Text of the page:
Leadership: Caesar or Machiavelli?

There comes a time in your career when you must decide what sort of role you will occupy in your company or agency. Will you be worker bee, one who focuses on the tasks at hand and keeps the wheels turning? Will you be a bean counter, making sure all the I’s are dotted and T’s crossed? Will you be the friendly face of customer service, or the techie who saves each day for the technically challenged? Will you be a leader?

I hadn’t thought much about leadership, other than being a role model for children. And I was always aware of my behavior when in uniform and serving as a representative for my agency. But that was about it.

Then one day, I became a supervisor. At first I was the team lead – sort of a go-between for the staff and the head manager. Two years later, I was ready to grab the reins and go solo. I don’t know if it was age, experience, or all the history I’d been reading, but somehow I found myself considering what sort of supervisor I wanted to be.

Though I hadn’t yet read it, I’d heard an awful lot about Machiavelli and The Prince. I wasn’t so sure that an authoritarian approach was what I wanted – after all, it didn’t work when my parents tried it on me! Leading through fear and cruelty just seemed like a bad idea, especially in a workplace where stress and low morale were rampant problems.

I considered instead a documentary I’d recently seen about Julius Caesar. It explained that a key element of his success was the loyalty of his troops – loyalty he earned by showing them respect. Rather than sit in his warm, well-outfitted tent after battle, Caesar walked among his troops, greeting each man by name and knowing something about each one. He fought alongside his men and showed that he was one of them, not some precious ruler on a shining pedestal. A soldier’s life was far from glamorous and was often grueling, yet Caesar could inspire his men to carry on. For such acts, he won loyalty to such an extent that he was able to become ruler of all Rome.

I decided that was the path for me. I would inspire my staff to do their jobs well by letting them know I cared, that I understood their concerns and hardships, that I had been in the trenches myself. I didn’t realize it then, but this was my first step towards leadership.

That particular experiment in leadership met with mixed success. I think perhaps if I’d had a little more wisdom under my belt, and maybe a few more years in age, it would have been better. Still, it wasn’t bad for a first attempt. And I do believe the staff was more responsive to me than to other supervisory figures, which counts for something.

A lot has happened in the years since. In addition to professional development, it has been a period of intense personal growth – becoming a parent, practicing mindfulness, and realizing my responsibilities as a member of my community (both local and global). I have realized that leadership isn’t just about being a good supervisor or occupying a particular position on an organizational chart. It’s about what kind of person you are.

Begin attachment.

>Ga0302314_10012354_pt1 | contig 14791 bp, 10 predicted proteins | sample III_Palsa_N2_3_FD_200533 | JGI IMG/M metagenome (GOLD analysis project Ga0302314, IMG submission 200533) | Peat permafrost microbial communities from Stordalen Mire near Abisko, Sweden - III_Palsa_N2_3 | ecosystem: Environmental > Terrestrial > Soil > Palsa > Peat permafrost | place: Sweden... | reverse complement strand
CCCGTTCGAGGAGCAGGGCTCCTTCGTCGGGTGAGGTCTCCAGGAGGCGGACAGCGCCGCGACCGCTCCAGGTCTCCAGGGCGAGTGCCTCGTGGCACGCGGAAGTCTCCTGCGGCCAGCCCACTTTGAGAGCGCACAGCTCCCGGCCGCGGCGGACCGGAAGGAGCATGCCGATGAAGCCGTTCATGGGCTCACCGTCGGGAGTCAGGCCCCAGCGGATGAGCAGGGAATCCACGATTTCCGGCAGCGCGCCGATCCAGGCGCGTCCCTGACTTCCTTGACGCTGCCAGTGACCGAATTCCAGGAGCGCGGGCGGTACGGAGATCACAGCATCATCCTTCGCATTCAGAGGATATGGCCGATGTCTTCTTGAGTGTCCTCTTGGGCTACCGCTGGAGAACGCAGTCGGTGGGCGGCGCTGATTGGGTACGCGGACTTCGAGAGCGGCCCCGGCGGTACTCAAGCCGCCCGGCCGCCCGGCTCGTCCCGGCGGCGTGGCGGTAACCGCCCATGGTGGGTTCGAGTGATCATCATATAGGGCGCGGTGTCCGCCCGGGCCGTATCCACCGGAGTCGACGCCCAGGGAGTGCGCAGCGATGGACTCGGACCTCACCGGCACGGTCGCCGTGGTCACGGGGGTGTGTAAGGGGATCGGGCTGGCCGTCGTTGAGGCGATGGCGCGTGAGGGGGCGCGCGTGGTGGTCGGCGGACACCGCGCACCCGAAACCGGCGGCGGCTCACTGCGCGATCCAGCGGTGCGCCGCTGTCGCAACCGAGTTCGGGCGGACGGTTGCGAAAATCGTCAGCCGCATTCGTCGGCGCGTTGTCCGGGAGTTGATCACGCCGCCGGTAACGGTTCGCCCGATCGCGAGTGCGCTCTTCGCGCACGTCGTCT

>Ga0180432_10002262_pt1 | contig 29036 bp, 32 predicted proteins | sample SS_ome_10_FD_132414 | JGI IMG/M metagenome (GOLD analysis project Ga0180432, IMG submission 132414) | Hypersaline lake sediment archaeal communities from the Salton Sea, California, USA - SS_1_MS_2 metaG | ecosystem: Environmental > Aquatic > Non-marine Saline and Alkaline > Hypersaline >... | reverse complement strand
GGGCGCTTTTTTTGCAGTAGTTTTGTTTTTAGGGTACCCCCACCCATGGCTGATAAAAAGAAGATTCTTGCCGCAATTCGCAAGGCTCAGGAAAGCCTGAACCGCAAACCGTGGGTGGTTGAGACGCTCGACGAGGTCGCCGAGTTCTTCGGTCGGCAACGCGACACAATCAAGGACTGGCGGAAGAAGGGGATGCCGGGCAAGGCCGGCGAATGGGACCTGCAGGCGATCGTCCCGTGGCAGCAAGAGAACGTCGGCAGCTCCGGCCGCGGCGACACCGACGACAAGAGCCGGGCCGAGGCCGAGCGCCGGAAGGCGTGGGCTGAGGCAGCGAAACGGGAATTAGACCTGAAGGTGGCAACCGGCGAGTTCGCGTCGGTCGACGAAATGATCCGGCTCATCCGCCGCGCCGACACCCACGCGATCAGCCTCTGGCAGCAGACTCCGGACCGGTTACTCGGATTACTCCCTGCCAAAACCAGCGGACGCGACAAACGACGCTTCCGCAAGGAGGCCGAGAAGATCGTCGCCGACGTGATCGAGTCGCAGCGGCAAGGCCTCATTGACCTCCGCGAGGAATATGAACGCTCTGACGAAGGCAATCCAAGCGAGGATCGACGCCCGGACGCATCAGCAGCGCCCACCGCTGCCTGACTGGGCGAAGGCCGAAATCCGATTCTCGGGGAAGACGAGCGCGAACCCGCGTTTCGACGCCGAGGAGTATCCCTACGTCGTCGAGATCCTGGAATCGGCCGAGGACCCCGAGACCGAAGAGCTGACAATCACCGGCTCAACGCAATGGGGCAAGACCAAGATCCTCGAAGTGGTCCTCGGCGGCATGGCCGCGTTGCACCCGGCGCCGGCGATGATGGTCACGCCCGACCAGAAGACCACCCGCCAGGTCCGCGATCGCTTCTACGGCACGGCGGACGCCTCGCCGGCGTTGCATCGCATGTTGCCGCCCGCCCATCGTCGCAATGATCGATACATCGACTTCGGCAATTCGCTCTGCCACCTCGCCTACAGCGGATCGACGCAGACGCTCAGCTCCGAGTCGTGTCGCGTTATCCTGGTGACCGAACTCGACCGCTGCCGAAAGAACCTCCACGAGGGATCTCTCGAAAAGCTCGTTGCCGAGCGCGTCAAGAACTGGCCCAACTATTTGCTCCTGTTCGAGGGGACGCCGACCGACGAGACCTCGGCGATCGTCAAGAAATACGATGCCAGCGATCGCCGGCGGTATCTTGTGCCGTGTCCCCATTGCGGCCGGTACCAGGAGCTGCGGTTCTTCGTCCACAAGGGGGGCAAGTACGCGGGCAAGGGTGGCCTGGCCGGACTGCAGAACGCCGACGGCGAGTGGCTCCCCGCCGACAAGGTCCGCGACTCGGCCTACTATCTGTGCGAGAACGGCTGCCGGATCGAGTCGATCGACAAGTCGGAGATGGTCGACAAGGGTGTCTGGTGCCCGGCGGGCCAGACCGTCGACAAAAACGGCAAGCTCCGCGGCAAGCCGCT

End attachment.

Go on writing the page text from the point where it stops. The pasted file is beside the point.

I have recently become enamored of a Gandhi quote: “You must be the change you wish to see in the world.” I discovered it at a time when I had been implementing that exact sentiment – making my walk match my talk more closely. I began biking to work and composting and looking into solar options for my house, etc., which is all fine and dandy. But the real lesson is this: the quote represents the true nature of leadership – it’s a state of being, not a job title.

And that’s what Caesar had going on. So whether you are a worker bee, a bean counter, or in an actual position of leadership, be the change you want to see. Live it, breathe it, create the reality you want. People are attracted to that kind of idealism and will be inspired to follow your example.

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Your article was well written and touched me as being profound. You are correct when you state, “You must be the change you wish to see in the world.” You (and I) cannot change anyone else but ourselves thereby causing others to react to you (or me)differently. I will take your words and meaning and think on them some more tonight. Thanks for a great commentary. Take care and keep on keeping on.


Linda, I’m glad you found something of value in the post, and I appreciate your kind words. I hope you do take the opportunity to ponder them, let them soak into your subconscious. I have found that that’s when I learn the most — when I don’t focus on it too directly but rather let it run in the background.

Additionally, your post inspired me to write a Part 2 to the post – coming soon!

Oscar Torres

I have the quote in front of my monitor at work and read it daily before I start my work day. As a Marine, I learned about leading by example, but the quote seems to impact and inspire people immediately.


I recently had the quote translated into sanskrit, and plan to turn it into a tattoo. Since people always ask what tats mean, I’ll have many opportunities to spread the word!

Kitty Wooley

Right on, GeekChick! The candor that you bring to “leading by example,” over the life of your career, will help us all. And kudos for having been willing to try out a supervisory role, which is harder in government. I find myself wondering if there are more specific lessons learned that you’d be willing to share with people who are developing new supervisors – are there?


There probably are! Maybe that’s the subject for another blog post! If anyone wants to send me some questions, feel free! I will try to think up some good examples and write up another post. If you, Kitty, have any specific scenarios you’d like me to address, let me know!